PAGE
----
His gaze is sharp. I nod.
Warmly, he clasps my hand where it lies on the seat next to my thigh, his thumb making small circles on my wrist, his fingers doing the same on my jeans. It’s just the outside of my thigh, but the sensation makes me light-headed, and my cock starts to stiffen. I’m not sure how I’m supposed to react.
“Welcome to my home,” he says in a whisper, squeezing my hand once more, then unclasping it.
Unsteadily I exit the car, still high from his touch, and follow him across the grass towards the vans.
As Finn approaches the caravan with the barking dog, the dog becomes a floppy mess of excitement, no longer barking a warning but yelping in delight. She sniffs at me, just as wildly excited to lick my hand as she was to lick Finn’s.
“You’re a rubbish guard dog,” I whisper, smiling as I crouch down in front of her.
“Maisie.” He introduces her to me. “She belongs to Malachi, but he’s too pissed to care.” He speaks loudly, his tone sneering.
Scratching the dog behind the ears, I look at the tatty, off-white van she is chained to and wonder if anyone is inside to hear him.
The whole field is virtually silent apart from Maisie’s yaps.
We move on, leaving Maisie straining against her chain.
“Mine.” Finn grinningly points to a rounded little van set up on bricks near the edge of the semicircle. “Care to take a look?”
My heart hammering like a wild gypsy song, I nod, trying to look casual but feeling a war beginning within me. I want him to be making small circles on my thigh again with his fingertips and at the same time want to run and run home to Jay and everything warm and known.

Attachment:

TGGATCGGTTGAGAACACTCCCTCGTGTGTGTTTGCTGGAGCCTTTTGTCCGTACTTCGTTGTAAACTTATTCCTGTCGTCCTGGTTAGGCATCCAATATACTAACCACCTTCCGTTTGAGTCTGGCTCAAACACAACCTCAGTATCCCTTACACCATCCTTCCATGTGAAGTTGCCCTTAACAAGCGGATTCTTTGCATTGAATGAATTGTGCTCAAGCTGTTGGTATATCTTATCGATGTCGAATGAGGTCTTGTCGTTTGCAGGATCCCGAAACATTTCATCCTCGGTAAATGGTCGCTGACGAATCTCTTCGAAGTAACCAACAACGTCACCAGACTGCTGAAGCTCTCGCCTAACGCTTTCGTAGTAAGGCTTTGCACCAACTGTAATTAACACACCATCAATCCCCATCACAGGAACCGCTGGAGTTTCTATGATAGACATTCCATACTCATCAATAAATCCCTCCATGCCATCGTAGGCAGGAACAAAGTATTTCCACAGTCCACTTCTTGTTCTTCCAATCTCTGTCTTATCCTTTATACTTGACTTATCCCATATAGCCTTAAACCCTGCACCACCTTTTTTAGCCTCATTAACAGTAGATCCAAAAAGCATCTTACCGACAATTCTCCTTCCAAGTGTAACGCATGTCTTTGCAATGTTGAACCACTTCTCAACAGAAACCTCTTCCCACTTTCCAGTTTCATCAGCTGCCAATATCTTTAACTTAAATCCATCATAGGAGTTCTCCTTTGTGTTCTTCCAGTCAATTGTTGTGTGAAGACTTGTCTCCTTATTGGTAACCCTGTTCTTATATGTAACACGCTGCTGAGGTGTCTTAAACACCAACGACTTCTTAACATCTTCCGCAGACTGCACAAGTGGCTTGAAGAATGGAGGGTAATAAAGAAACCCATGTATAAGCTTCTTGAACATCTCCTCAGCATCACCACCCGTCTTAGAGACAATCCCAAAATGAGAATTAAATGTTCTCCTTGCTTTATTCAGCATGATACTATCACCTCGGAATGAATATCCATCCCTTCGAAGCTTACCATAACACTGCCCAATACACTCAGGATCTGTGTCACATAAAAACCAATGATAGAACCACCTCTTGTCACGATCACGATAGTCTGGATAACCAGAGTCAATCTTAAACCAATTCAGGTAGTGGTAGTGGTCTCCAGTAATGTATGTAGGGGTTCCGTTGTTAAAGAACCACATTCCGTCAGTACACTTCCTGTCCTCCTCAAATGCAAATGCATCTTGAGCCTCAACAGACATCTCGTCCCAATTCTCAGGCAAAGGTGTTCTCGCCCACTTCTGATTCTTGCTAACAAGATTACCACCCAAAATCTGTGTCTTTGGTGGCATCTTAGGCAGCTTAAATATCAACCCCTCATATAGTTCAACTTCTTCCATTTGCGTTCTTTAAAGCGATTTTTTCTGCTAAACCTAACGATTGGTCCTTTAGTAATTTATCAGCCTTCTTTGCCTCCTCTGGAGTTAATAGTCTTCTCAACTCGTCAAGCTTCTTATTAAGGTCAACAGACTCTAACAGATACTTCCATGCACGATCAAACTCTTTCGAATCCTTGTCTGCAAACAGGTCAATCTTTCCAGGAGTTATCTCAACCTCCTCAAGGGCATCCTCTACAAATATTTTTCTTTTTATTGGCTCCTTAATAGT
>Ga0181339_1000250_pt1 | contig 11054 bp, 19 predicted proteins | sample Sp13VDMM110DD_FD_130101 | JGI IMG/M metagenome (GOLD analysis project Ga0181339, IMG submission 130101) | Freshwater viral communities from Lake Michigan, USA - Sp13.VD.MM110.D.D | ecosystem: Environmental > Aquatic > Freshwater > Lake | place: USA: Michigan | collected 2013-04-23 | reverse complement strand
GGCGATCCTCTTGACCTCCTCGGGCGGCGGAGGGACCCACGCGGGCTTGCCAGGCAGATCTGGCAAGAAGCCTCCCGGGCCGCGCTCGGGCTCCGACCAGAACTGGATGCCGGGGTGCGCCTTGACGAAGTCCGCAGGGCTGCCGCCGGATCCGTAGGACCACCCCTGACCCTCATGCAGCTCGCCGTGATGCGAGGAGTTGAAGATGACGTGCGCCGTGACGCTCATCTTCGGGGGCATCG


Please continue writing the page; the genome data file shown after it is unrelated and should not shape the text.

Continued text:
Apprehensively I follow him inside the van, suddenly unsure whether the whole pretense of a job and meeting people was just that—a pretense to get me here—and if it was, I don’t think I want to be here at all.
I want something, but I don’t know whether it’s Finn. Mostly I think I want Finn to want me. I like the idea of him wanting me. I like the idea of being desirable. But I’m not sure if I desire him completely. My body clearly does but… I don’t know… it’s as if something’s missing.
I thought this would all be clearer, and wanting someone would be straightforward, like a bolt of lightning from my heart to my balls.
Slinging his arm around my shoulder as if it’s the most natural thing in the world, Finn guides me forwards and closes the door.
Once we’re inside, “What are you thinking about?” he whispers against my ear before sucking my earlobe lightly, then leaving me not breathing against the closed door as he crosses the small space into the kitchen area. “You look scared half to death.”
Author Bio: Suki Fleet grew up on a boat and as a small child spent a lot of time travelling at sea with her family. She has always wanted to be a writer. As a kid she told ghost stories to scare people, but stories about romance were the ones that inspired her to sit down and write. She doesn’t think she’ll ever stop writing them.
Her novel This is Not a Love Story won Best Gay Debut in the 2014 Rainbow Awards